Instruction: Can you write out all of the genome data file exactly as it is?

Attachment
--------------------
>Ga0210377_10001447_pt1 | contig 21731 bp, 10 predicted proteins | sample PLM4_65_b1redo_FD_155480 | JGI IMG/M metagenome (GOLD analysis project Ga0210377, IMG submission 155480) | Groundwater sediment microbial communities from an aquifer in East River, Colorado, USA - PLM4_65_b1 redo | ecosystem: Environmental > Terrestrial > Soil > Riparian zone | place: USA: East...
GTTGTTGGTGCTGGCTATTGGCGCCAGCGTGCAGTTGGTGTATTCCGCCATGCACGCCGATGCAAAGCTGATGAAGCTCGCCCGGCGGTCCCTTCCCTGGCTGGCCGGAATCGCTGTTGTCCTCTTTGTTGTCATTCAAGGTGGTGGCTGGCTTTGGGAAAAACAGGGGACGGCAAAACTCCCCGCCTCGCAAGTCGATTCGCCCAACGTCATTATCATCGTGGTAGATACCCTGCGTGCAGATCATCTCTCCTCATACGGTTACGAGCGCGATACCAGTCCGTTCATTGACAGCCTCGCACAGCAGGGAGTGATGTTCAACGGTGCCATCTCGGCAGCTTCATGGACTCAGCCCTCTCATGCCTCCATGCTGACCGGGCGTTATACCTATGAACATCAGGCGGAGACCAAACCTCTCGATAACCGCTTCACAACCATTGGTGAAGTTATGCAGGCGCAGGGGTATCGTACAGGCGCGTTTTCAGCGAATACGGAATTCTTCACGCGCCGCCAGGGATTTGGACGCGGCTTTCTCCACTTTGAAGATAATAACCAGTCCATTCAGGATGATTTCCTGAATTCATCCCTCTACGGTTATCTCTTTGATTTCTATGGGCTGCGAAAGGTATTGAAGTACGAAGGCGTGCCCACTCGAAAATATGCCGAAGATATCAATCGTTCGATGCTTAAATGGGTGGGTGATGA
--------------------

>Ga0210377_10001447_pt1 | contig 21731 bp, 10 predicted proteins | sample PLM4_65_b1redo_FD_155480 | JGI IMG/M metagenome (GOLD analysis project Ga0210377, IMG submission 155480) | Groundwater sediment microbial communities from an aquifer in East River, Colorado, USA - PLM4_65_b1 redo | ecosystem: Environmental > Terrestrial > Soil > Riparian zone | place: USA: East...
GTTGTTGGTGCTGGCTATTGGCGCCAGCGTGCAGTTGGTGTATTCCGCCATGCACGCCGATGCAAAGCTGATGAAGCTCGCCCGGCGGTCCCTTCCCTGGCTGGCCGGAATCGCTGTTGTCCTCTTTGTTGTCATTCAAGGTGGTGGCTGGCTTTGGGAAAAACAGGGGACGGCAAAACTCCCCGCCTCGCAAGTCGATTCGCCCAACGTCATTATCATCGTGGTAGATACCCTGCGTGCAGATCATCTCTCCTCATACGGTTACGAGCGCGATACCAGTCCGTTCATTGACAGCCTCGCACAGCAGGGAGTGATGTTCAACGGTGCCATCTCGGCAGCTTCATGGACTCAGCCCTCTCATGCCTCCATGCTGACCGGGCGTTATACCTATGAACATCAGGCGGAGACCAAACCTCTCGATAACCGCTTCACAACCATTGGTGAAGTTATGCAGGCGCAGGGGTATCGTACAGGCGCGTTTTCAGCGAATACGGAATTCTTCACGCGCCGCCAGGGATTTGGACGCGGCTTTCTCCACTTTGAAGATAATAACCAGTCCATTCAGGATGATTTCCTGAATTCATCCCTCTACGGTTATCTCTTTGATTTCTATGGGCTGCGAAAGGTATTGAAGTACGAAGGCGTGCCCACTCGAAAATATGCCGAAGATATCAATCGTTCGATGCTTAAATGGGTGGGTGATGA